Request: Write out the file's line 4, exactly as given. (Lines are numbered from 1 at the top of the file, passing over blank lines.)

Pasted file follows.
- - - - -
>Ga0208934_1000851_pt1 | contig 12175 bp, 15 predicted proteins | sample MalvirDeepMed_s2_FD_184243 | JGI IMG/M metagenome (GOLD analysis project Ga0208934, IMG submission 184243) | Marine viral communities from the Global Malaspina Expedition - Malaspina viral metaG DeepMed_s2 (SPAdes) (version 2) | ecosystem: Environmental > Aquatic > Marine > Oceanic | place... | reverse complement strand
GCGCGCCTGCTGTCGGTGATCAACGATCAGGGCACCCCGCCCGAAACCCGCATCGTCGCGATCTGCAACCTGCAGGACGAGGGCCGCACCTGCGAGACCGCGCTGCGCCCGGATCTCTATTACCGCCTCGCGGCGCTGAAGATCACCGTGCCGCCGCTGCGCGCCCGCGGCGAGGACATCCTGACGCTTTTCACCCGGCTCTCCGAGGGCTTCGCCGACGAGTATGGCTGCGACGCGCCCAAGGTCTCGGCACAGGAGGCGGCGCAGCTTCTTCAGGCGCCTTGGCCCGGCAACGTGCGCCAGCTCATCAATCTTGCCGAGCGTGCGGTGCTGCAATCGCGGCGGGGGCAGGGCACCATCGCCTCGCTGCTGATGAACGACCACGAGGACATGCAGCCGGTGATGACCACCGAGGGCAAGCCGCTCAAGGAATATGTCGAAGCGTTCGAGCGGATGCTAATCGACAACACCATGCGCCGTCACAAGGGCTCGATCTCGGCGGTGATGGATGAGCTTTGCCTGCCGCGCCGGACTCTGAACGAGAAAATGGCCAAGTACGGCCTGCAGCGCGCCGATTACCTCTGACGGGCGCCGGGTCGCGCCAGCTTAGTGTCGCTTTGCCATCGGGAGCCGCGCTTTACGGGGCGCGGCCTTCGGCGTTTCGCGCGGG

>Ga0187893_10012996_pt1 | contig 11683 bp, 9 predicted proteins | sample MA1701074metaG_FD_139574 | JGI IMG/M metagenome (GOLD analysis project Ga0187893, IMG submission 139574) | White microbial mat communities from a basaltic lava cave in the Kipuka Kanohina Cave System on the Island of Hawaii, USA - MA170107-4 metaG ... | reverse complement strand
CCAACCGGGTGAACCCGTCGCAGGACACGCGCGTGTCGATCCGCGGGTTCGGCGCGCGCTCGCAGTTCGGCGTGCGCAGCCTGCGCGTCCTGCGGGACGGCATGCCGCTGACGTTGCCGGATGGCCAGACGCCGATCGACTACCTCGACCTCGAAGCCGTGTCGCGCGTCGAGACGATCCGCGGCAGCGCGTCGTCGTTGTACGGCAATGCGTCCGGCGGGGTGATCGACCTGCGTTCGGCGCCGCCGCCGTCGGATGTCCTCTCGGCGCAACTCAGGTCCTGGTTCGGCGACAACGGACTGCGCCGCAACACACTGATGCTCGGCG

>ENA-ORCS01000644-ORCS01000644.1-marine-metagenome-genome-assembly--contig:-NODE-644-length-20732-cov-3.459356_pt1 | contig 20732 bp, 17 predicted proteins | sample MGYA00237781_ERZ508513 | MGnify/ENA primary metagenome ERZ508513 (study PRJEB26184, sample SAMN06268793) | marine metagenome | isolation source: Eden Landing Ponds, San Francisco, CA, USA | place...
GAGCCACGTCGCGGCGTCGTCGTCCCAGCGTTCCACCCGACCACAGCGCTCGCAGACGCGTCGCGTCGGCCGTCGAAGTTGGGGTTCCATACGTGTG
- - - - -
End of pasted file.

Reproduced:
CCAACCGGGTGAACCCGTCGCAGGACACGCGCGTGTCGATCCGCGGGTTCGGCGCGCGCTCGCAGTTCGGCGTGCGCAGCCTGCGCGTCCTGCGGGACGGCATGCCGCTGACGTTGCCGGATGGCCAGACGCCGATCGACTACCTCGACCTCGAAGCCGTGTCGCGCGTCGAGACGATCCGCGGCAGCGCGTCGTCGTTGTACGGCAATGCGTCCGGCGGGGTGATCGACCTGCGTTCGGCGCCGCCGCCGTCGGATGTCCTCTCGGCGCAACTCAGGTCCTGGTTCGGCGACAACGGACTGCGCCGCAACACACTGATGCTCGGCG